Hillary Clinton and Marco Rubio Join Presidential Race

Posted on April 13th, 2015 by Daniel Ryder
Hillary Clinton running for president

Hillary Clinton is the leading candidate to win the Democratic presidential nomination. (Image: Bebeto Matthews/AP Photo)

Hillary Clinton has been the favorite to win the 2016 Democratic presidential nomination for the past seven years, ever since she conceded defeat in the 2008 nomination race to then-Senator Barack Obama.

In a sense, she’s been running for next year’s nomination ever since; her announcement on Sunday simply made it official.

In a video released Sunday afternoon, Clinton confirmed what everyone in America already assumed was true: she will be seeking the Democratic nomination for president in 2016.

Clinton is Likely Nominee for Democrats

“I’m running for president,” Clinton said at the end of the announcement video. “Americans have fought their way back from tough economic times, but the deck is still stacked in favor of those at the top.

Everyday Americans need a champion and I want to be that champion.”

The official announcement came just a few minutes after donors received an email alerting them that Clinton would be running for president. Clinton is hoping to become the first woman to win a major US political party’s nomination for the presidency.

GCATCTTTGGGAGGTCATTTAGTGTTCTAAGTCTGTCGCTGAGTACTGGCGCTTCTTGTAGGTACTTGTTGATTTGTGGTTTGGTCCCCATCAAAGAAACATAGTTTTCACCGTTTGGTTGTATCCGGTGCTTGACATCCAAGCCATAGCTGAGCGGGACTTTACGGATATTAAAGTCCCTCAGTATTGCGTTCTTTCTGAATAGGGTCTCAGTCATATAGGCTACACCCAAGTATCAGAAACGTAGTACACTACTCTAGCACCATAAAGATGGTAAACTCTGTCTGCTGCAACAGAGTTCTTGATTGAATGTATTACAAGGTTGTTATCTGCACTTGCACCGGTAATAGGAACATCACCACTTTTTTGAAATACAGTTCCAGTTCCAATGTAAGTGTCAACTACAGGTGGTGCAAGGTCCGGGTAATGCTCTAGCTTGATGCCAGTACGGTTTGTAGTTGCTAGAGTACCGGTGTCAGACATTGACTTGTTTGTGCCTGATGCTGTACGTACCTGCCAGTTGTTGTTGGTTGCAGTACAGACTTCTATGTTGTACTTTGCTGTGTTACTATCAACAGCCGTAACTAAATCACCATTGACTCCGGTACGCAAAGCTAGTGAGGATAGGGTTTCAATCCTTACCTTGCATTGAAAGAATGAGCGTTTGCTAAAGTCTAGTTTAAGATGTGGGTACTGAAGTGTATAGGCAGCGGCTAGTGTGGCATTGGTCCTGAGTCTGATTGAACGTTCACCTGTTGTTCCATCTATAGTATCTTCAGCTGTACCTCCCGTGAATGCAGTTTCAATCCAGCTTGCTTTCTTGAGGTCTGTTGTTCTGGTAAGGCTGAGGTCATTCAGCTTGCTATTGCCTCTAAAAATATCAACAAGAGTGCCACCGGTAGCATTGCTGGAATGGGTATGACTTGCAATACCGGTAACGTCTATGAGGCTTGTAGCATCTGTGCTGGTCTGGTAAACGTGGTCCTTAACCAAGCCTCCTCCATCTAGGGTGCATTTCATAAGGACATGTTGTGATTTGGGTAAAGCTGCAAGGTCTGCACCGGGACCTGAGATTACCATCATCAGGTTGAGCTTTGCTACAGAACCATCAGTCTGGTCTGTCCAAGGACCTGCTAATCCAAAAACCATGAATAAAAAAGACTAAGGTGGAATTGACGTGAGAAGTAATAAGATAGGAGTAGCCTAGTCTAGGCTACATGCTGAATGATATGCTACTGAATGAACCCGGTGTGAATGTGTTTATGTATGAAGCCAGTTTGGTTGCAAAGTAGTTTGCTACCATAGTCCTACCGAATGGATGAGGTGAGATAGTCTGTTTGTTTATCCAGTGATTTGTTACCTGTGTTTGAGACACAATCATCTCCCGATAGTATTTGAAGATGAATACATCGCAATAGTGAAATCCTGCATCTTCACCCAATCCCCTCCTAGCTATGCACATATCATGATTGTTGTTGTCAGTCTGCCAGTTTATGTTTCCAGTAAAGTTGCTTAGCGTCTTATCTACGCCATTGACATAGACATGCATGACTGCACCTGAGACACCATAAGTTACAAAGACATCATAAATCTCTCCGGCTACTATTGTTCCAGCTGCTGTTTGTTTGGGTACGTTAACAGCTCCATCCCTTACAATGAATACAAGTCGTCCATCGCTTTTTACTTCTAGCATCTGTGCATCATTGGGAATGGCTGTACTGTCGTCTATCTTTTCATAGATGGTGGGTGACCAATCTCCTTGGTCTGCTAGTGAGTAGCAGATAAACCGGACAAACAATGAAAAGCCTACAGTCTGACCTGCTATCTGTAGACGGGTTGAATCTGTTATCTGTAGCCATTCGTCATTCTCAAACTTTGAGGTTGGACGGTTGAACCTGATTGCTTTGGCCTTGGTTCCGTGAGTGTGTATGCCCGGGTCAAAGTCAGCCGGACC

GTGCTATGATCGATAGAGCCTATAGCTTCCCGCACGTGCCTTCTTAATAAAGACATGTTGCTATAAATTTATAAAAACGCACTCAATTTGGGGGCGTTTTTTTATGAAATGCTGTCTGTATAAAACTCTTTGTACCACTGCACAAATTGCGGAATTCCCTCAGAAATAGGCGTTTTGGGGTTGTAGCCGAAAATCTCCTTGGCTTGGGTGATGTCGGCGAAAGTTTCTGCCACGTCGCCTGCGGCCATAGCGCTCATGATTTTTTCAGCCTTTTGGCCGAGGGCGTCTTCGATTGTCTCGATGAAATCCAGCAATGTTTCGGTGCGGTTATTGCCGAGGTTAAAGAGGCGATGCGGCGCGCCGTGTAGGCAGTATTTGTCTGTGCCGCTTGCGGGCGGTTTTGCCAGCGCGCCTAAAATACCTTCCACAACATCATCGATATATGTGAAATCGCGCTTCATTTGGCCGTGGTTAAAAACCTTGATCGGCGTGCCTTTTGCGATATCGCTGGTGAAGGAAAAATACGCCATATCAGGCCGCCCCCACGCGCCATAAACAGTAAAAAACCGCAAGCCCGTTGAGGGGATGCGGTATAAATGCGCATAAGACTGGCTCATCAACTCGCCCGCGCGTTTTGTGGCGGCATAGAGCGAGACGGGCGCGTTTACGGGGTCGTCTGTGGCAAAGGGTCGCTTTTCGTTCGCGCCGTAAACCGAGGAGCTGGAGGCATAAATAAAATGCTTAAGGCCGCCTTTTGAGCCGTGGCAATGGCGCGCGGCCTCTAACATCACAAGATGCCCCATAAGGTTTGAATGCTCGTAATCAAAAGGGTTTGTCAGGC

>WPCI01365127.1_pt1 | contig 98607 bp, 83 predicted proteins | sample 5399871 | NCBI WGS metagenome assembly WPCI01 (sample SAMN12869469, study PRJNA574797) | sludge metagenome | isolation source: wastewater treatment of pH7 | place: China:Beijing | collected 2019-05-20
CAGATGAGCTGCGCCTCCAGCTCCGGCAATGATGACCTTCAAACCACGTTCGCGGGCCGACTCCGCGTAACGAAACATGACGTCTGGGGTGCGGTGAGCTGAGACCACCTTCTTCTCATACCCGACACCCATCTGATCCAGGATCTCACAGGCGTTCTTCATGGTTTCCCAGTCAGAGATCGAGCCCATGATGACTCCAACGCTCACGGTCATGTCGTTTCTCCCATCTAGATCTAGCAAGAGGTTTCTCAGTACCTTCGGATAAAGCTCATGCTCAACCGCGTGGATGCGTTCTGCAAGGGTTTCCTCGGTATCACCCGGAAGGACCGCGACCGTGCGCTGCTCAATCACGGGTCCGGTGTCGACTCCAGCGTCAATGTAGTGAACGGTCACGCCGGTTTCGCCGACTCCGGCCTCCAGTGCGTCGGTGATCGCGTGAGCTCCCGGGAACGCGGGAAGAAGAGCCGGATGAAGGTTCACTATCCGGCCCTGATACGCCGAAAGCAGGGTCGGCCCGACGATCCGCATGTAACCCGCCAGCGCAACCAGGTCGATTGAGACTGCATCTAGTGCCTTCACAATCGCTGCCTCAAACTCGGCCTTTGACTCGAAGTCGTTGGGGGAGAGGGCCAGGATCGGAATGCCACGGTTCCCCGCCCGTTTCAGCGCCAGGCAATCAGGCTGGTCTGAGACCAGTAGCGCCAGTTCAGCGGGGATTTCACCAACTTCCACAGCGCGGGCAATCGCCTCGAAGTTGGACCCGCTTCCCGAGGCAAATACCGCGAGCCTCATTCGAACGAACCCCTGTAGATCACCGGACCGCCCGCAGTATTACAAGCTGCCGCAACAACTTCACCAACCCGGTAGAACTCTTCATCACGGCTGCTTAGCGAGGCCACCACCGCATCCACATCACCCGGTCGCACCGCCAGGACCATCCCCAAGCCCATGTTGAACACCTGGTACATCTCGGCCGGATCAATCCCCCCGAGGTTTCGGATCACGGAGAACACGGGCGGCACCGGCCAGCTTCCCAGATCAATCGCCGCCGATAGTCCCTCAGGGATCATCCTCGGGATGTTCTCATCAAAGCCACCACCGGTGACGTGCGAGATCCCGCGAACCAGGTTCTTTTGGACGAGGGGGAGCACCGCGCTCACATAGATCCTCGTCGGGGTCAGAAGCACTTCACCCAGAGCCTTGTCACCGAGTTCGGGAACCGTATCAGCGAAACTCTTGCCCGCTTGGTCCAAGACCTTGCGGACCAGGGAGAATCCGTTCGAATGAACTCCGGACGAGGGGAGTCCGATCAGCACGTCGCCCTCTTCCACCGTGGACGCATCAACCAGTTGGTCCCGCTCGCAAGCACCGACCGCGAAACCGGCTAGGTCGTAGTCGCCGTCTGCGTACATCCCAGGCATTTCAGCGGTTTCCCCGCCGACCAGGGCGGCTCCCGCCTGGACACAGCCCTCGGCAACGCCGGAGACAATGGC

It’s likely that she’ll be able to do it, too. Clinton is no stranger to being the early leader for the Democratic nomination: that’s the position she held in 2008 before ultimately losing out to President Obama after a bitterly contested race.

However, she wasn’t nearly the favorite then that she will be this year. So far, she is the only major Democratic candidate to announce that they will run for the nomination; Vice President Joe Biden is a potential candidate, but would be hard-pressed to compete with Clinton.

Massachusetts Senator Elizabeth Warren may also have been a credible long-shot candidate, but has said she will not seek the nomination.

Clinton has given few clues as to how her administration would handle the issue of online poker.

In the past, she has opposed and supported various live casino proposals, and was part of the Senate’s unanimous consent of the SAFE Port Act in 2006, which included the Unlawful Internet Gambling Enforcement Act as an amendment.

She hasn’t made any statements on the Restoration of America’s Wire Act (RAWA), though it seems unlikely that she would be a proponent of the federal online gambling ban.

Rubio Announces Campaign for GOP Nomination

On Monday, yet another candidate made their presidential campaign official, this time on the Republican side.

Florida Senator Marco Rubio told donors Monday morning that he would be running for the GOP nomination in 2016, making him the third candidate to announce their candidacy on the Republican side. Rubio joins fellow Senators Rand Paul (R-Kentucky) and Ted Cruz (R-Texas) in the GOP race.

Like Clinton, Rubio has yet to take a public position on RAWA, but he has consistently shown anti-gambling leanings during his time in public office. While he was still serving in the Florida state legislature, he opposed expansion of gambling in the state.

In 2012, Rubio also said that he was “not a big fan” of expanding online gambling either, suggesting that he might be supportive of (or at least open to) an online poker ban as president.

Among the other Republican candidates, Paul’s libertarian leanings have led him to oppose a federal ban on Internet gaming, while Cruz’s position on Internet poker is less clear.

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